Fishing

I haven’t fished in years, many years actually.  Recently for some reason it came to my mind that fishing was something I enjoyed before, but being the “evolved being” I am now, my next thought was “Why did I enjoy fishing?”

I presently do not have any burning desire to go fishing, and many years ago I got rid of my last rod and reel, and tackle box.  But I am intrigued with the question above.  So that is what I wish to explore, for myself this morning, and if you the reader find it also compelling, then “fish on!”

Undoubtedly people fish for many different reasons, and most likely don’t really give much thought to why, they just do.  I am mainly talking about “recreational” fishing, not those who brave the seas to bring food to the tables of the masses.

In other of my posts I have mentioned growing up on the river, almost literally, during my young boyhood, age five to twelve; and, later in my teen and young adulthood, occasionally dropping my line into the river I grew up on, the Nueces, in southwest Texas.  When I was a boy we fished mainly with two “methods”.  One was just a throw line, and we wound the line on a tin can, like an old Prince Albert tobacco pocket tin.  We would put our hook on the end, and depending on whether we were fishing for catfish, a bottom feeder, or for perch or bass, we would either put a lead weight or a float a few inches or feet from the hook.  For catfish we used chicken livers or entrails, and for perch and bass we dig for earthworms and also catch grasshoppers on the way to the fishing spot.

When I was a young teen, my Dad took me on a boat, and then some anchored barges, off the coast of San Diego.  I caught my first yellow tail tuna on the boat, and man was that exciting to me a 14 year old.  I guess it weighed around 20 pounds, and I remember the whole catch event even today.  There were maybe ten or more men and boys on that boat, and when the tuna began to hit the baits, it got exciting, really fast.  The tuna would hit the bait going fast and the fishing line would began to just burn off the big reel, and literally as the reel brake was being slowly tightened to slow the fish, smoke would come off the reel it got so hot.  Then – suddenly, the fish would seem to turn straight back toward the boat, and the solution was to turn the reel as fast as possible to take up the slack.  Slowly but surely the fish would tire, and each cycle the fish would be drawn closer and closer to the boat, so finally it could be gaffed with a long pole with a sharp hook on it, to yank it up into the boat.

Later in life I bought a small rod and reel, just for fishing back on my boyhood river.  It was fun to use catching perch and an occasional bass, and typically I would use artificial lures, like fake rubber worms.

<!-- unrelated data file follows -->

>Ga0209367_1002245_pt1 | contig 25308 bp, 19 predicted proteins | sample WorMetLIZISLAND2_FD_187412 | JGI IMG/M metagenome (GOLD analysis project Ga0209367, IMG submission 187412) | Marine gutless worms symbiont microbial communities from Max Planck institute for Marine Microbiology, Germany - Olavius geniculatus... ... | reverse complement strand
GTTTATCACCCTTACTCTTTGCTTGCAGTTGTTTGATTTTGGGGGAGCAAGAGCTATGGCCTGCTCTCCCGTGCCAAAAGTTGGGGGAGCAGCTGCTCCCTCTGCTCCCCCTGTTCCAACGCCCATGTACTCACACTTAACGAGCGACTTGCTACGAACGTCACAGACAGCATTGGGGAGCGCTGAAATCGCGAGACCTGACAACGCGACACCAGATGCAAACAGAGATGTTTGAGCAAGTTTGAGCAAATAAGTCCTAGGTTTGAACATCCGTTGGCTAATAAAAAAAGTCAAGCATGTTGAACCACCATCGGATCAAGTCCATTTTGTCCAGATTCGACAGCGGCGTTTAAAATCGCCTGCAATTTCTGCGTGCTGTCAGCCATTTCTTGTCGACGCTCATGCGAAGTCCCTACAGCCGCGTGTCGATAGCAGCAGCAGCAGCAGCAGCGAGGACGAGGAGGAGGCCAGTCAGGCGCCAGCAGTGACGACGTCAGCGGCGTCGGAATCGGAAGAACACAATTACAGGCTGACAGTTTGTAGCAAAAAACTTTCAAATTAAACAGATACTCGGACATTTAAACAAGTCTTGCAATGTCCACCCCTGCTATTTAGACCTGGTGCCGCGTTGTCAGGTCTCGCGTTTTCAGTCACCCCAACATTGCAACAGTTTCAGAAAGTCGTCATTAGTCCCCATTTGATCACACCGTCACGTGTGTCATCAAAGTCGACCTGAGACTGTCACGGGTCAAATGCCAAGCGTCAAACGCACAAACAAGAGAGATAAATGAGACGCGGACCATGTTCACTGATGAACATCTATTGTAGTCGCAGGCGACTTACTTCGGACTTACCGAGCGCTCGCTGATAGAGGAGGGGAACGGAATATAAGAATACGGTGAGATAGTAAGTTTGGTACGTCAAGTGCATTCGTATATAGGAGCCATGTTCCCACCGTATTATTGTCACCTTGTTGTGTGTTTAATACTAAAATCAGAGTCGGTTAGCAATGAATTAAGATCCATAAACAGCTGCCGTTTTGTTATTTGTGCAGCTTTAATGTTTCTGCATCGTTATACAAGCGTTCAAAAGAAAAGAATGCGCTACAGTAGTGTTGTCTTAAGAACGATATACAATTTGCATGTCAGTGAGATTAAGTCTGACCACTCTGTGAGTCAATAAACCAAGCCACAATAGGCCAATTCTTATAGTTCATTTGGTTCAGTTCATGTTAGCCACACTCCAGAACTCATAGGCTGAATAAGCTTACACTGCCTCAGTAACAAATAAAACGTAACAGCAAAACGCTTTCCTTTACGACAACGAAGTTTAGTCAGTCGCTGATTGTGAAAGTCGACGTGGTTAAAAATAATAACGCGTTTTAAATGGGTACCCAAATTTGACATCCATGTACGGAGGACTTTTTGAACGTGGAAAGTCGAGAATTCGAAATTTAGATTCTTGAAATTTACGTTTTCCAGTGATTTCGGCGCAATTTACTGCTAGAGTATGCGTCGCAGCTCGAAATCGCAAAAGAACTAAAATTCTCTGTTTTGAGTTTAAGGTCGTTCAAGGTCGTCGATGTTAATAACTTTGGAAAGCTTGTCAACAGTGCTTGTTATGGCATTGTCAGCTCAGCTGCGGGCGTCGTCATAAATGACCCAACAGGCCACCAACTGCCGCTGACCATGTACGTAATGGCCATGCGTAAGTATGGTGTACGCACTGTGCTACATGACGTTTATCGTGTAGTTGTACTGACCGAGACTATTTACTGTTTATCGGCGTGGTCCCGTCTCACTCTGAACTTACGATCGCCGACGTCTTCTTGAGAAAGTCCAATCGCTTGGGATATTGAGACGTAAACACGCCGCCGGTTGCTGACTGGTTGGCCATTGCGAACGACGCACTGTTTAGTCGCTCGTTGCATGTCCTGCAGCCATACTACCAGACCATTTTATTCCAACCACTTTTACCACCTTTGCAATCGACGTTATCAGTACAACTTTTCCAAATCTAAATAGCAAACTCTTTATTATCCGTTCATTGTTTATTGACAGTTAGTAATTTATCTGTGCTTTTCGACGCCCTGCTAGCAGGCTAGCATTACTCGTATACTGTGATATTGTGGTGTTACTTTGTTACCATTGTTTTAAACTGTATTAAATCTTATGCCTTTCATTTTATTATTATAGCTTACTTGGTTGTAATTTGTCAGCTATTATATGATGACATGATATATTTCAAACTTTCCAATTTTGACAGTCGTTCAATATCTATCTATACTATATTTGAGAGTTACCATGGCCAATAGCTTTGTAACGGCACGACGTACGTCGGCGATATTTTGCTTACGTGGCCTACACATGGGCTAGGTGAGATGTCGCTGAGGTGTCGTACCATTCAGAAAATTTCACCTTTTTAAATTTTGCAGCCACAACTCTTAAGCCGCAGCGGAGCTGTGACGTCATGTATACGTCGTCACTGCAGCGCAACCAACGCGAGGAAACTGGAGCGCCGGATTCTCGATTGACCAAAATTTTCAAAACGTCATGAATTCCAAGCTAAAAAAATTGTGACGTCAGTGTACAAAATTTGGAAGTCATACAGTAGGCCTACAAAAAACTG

But the above descriptions is just to set the tone of my musing for today.  What is it about fishing that seems to connect with one’s deepest senses?  First, there is the often meditative state that overcomes one as you wait, often alone in “the great wilderness”, waiting for that bite or nibble at the bait, telegraphing “something” out and down there is alive and present.  It is kind of an electric thrill that runs through the human psyche at that time.  Maybe it is the primordial sense of impending “food” acquisition.  Maybe it is the thought of now being on the brink of exercising the superior human mind over the “thing” in the depths, I don’t know.  There is definitely the thrill similar to taking the wrapped present from under the Christmas tree, not knowing what is hidden from the eye, is it big, small, mean, sharp teethed, ugly or cute.  Often the first tug on the line doesn’t communicate much information, but with a little patience, soon more and more information is telegraphed up the line.  The line becomes a virtual communications data line between “beast” and human being, an intense exchange of content value.  At one time I could discern pretty quickly if the tug was a catfish or a big perch, but I doubt I still have such sharp wilderness skills anymore.  Or, perhaps this faculty is like riding a bike, once you have learned you never forget. (I proved this to myself, when several years ago I bought a fancy little commuter bike, and found I could ride quite well after decades of bike drought.)

I suspect the feelings one has harkens back to the milieu of our primal ancestors, when humans first began to use their brains to catch fish in ways other than using their hands.  Fishing lines could be made with various plant material and vines, and hooks shaped from flint.  The goal of all this was of course to eat!  And, I suppose at the biological level, the need for protein to feed the brain, was an driving force, unbeknownst to the fisherman or woman.

At the end of this morning, I am not sure I am much closer to understanding if there is one main reason I liked to fish “back in the day.”  I do know I enjoyed it, but for me it was a passing experience, like my flying, photography, archery, hunting, leather crafting, knife throwing, canoeing, hiking, swimming, or all those other experiences I have enjoyed.  For me, variety is truly the spice of life.  I suppose that is why I enjoyed my engineering career, for each new project was unique in its own way.

Well, the fish have stopped biting this morning, so I think I will drag up and move on to something else.  Maybe they will be biting again soon.

Have a nice fishing day where ever you are!